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Doctor Copper is looking ill

Worker in copper refinery
Rodrigo Garrido | Reuters

It's been called Doctor Copper because the metal is not just fundamental to the creation of electricity, and thus daily life, but because it's long been used as an indicator of global economic health.

And the weekly copper chart, shown here in cents per pound, suggests the world's economic health is not good.

The dominant feature on the chart is the equilateral triangle pattern. This pattern forms where there is a balance of buyers and sellers and no clear direction. It's a pattern of indecision but when the market finally makes a break, the pattern is used to establish the upside or downside targets.

The downtrend trend line in the pattern starts in September 2011. The uptrend line starts October 2011. The result of these two valid but opposite-direction trend lines is the equilateral triangle pattern.

The height of the pattern is measured from the base. This value is then projected downwards from the point at which the price moved below the uptrend line in March 2013. This gives a downside target of $2.50. It took a very long time for the copper price to reach this target and this reflects a slow but steady slowdown in global economic growth.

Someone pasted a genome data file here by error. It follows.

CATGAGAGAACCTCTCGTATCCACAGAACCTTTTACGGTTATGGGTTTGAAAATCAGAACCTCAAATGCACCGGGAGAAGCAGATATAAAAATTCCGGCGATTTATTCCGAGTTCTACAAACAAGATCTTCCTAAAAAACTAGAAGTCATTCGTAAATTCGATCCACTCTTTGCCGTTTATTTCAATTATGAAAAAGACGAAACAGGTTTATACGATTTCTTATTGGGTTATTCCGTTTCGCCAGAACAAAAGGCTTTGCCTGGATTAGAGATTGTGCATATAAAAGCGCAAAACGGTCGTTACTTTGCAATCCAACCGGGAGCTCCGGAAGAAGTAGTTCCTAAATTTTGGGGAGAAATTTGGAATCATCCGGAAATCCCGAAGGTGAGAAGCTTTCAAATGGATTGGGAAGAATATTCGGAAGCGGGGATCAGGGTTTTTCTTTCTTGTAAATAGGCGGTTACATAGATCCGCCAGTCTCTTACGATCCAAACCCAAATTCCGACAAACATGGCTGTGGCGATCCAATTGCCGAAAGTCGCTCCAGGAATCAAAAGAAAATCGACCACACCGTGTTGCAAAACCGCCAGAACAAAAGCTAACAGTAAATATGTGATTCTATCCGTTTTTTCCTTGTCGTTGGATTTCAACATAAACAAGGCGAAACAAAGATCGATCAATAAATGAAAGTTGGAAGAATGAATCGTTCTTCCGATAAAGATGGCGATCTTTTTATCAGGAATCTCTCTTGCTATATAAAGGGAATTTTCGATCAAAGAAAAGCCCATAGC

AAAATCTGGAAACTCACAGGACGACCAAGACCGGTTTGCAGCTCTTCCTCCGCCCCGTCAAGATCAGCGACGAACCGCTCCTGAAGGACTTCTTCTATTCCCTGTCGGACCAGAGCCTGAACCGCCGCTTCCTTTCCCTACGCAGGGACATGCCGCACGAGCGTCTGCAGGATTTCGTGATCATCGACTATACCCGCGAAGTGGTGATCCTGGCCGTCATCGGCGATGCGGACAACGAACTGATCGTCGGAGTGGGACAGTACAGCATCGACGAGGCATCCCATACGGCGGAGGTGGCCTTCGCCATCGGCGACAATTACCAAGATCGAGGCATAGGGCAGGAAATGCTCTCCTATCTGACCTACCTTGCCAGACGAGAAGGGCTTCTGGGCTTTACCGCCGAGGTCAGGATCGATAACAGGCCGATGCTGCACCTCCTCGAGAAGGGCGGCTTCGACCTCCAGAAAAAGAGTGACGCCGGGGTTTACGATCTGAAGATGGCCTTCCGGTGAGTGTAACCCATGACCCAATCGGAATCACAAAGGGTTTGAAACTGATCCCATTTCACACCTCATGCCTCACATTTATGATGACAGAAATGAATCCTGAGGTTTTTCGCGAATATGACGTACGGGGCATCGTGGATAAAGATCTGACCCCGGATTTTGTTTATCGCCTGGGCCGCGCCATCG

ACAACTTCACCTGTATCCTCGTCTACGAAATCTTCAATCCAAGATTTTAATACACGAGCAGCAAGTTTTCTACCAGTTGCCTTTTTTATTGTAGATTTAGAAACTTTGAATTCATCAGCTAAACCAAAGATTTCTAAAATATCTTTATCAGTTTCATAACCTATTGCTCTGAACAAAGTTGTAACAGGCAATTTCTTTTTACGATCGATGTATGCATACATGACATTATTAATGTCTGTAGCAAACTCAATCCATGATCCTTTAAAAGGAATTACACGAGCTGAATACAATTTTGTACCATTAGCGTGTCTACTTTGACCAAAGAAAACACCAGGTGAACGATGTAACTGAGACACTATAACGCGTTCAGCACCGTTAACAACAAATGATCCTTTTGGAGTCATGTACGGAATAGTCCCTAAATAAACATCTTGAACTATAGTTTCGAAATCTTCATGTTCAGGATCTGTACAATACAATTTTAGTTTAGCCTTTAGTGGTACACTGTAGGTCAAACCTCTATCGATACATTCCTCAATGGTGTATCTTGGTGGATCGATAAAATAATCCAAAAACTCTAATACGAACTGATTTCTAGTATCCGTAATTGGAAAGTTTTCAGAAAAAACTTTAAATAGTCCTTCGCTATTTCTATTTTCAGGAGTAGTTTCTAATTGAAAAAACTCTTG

The equilateral triangle pattern does not, however, help traders understand what will happen when the target is achieved.

In an extreme bear market it is not unusual for the downside projection of the equilateral triangle pattern to be doubled. Apply this to the copper chart and it suggests a second downside target near 150 cents per pound. This is a little above the 2009 low of 140 cents. The 140 cent level was also a resistance level in 2004 and 2005.

The important feature is that the 250 cent level is a weak support level. Below the 250 cent level there are no strong historical support features until the price reaches the 140 cent level. There is nothing therefore to support the price in a sustained move below 250 cents.

Read MoreAfter Glencore shutdown, has copper found a floor?

Investors watch for the future development of consolidation chart patterns near the 250 cent level that could provide a base for a new rally and change to an uptrend.

But any future rally has three major obstacles.

The first obstacle is the strong resistance near 250 cents. The second obstacle is the strength of the downtrend, as shown by the long-term group of moving averages in the Guppy Multiple Moving Average (GMMA) indicator. These are well separated, showing strong selling pressure.

The third obstacle is the recent support band resistance level near 290 cents. A new uptrend will be confirmed when copper is able to stay above the 290 cent level. The chart suggests that the outlook for copper remains bearish. Doctor Copper is, indeed, very ill.